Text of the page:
Wilson officials ask Northampton County Council to approve Dixie Cup tax relief | Lehigh Valley Regional News

EASTON, Pa. — Officials for the Borough of Wilson pleaded with Northampton County Council on Thursday to approve a tax break for the redevelopment of the Dixie Cup building and said characterizing the project as a warehouse was not not exact.

Calling anything a warehouse or a distribution center isn’t a good argument when many Lehigh Valley residents often express concerns about tall buildings and big trucks, but it’s hard to dispute the source of the terminology. . It all started with the developer.

Nick Tsapatsaris surprised County Council and Executive Lamont McClure at a May 5 meeting with his proposal for a “last mile logistics facility.” The New Jersey-based developer has reached an agreement to purchase the Dixie Cup building.

The Council advanced the proposed tax relief on Thursday for consideration on August 4. It is routine and does not indicate support or opposition. The tax cut requires two votes and at least two meetings. McClure said he would veto any tax relief for the project.

The building has been little used since 1983 and mostly vacant for at least a decade. Even with a partial 10-year property tax break, Wilson officials see hope in the proposal, and they don’t see a traditional warehouse.

“It’s not primarily a warehouse,” Wilson Councilman Justin Woodring told the county council during its meeting. The proposal would provide space for many tenants and different types of jobs.

Woodring said the building could require $80 million to $100 million in work. Tsapatsaris said that without the LERTA – Local Economic Revitalization Tax Assistance – pause, the project is not financially feasible.

Borough Council President John Burke agreed the goal was not to set up just a warehouse. Burke also noted that the building has seen little use since its own date of birth, 1983. The redevelopment proposal is permitted by the borough’s zoning code.

The building is a mess, needing a roof, new elevators and windows. This dire valuation was used as a selling point for LERTA by Joseph Reibman, representative of the ownership group that struck a deal to sell the old Dixie Cup.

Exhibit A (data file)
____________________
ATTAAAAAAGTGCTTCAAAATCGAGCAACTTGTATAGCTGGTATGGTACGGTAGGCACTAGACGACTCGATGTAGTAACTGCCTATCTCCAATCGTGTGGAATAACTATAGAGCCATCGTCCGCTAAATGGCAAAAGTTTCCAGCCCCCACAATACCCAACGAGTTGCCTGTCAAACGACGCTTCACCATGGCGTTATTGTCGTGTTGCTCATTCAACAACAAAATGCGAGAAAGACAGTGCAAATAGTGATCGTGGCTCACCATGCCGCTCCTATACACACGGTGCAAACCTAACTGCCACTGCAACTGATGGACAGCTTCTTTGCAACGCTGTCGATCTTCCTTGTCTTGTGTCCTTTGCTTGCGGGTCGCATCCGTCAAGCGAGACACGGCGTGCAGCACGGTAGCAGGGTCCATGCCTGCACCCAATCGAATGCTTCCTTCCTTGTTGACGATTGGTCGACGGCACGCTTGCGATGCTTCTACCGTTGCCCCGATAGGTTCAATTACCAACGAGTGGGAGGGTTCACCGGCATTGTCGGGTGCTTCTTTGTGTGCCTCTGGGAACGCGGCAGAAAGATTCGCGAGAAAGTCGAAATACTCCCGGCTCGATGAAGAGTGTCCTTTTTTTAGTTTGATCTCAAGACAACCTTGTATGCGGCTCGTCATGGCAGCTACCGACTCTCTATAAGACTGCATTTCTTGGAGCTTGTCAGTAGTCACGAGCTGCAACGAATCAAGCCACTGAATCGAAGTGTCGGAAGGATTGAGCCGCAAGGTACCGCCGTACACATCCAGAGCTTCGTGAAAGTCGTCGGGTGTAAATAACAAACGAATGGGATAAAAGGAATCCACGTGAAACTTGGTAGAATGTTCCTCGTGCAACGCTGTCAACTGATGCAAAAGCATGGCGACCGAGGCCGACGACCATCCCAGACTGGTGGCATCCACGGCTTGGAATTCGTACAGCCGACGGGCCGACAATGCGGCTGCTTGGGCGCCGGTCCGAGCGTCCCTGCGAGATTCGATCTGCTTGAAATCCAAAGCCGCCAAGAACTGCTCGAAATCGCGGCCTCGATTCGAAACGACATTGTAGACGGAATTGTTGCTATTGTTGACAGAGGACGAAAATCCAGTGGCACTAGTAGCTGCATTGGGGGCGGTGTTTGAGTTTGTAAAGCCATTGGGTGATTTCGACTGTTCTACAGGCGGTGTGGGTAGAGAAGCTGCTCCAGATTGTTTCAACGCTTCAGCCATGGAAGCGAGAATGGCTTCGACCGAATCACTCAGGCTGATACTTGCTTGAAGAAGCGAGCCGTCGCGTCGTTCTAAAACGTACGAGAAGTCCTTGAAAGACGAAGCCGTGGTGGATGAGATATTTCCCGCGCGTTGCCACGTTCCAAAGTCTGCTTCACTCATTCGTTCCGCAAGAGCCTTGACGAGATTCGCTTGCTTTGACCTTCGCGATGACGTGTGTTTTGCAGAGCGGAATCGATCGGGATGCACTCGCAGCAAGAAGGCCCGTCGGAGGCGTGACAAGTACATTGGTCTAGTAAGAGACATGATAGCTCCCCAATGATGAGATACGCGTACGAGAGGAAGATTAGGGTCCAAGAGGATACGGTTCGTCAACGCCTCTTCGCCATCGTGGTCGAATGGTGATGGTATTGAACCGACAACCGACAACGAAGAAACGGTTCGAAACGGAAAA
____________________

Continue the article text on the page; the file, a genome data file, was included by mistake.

“What does the (county) council want to see (over there)?” asked Wilson Mayor Donald Barrett. He said housing, proposed for the site years ago, would put a strain on Wilson Schools. He said the district takes pride in the small class sizes and the quality of education.

The dilapidated building is a burden on the borough, Barrett said, noting the withering state of the huge mug on top.

“As this cup has deteriorated, my city has deteriorated,” the mayor said. He acknowledged concerns about increased traffic near Wilson and Easton area high schools, but said there was more traffic when big businesses such as Mack Printing and Maier’s Bakery were operating. .

A Wilson resident spoke out against the plan.

“It would benefit the property at the expense of the region,” Armando Moritz-Chapelliquen said. He said the property could be a more desirable development. The building is just off 25th Street, an area already plagued by congestion.

Wilson Borough Council and the Wilson Area School District have already unanimously approved LERTA tax breaks for the proposal, but Tsapatsaris said earlier county approval was essential.

It goes beyond property taxes. The county has another cudgel, the power to set property values. Reappraising the property at a higher value could negate the benefits of LERTA.

After the public was heard on the Dixie Cup plan, no commissioner (board members are known as commissioners) spoke on the matter. Commissioners John Cusick and John Brown agreed to sponsor the LERTA ordinance for the Dixie Cup, allowing it to proceed.

Council Vice Chairman Kerry Myers waved the gavel because Chair Lori Vargo Heffner closed the discussion and said there would be a public hearing and possible vote at the August 4 meeting.

McClure has repeatedly said he would veto a tax break that would force Northampton County taxpayers to subsidize a warehouse. The council can pass an ordinance with five votes from its nine members. Overriding a veto requires six votes.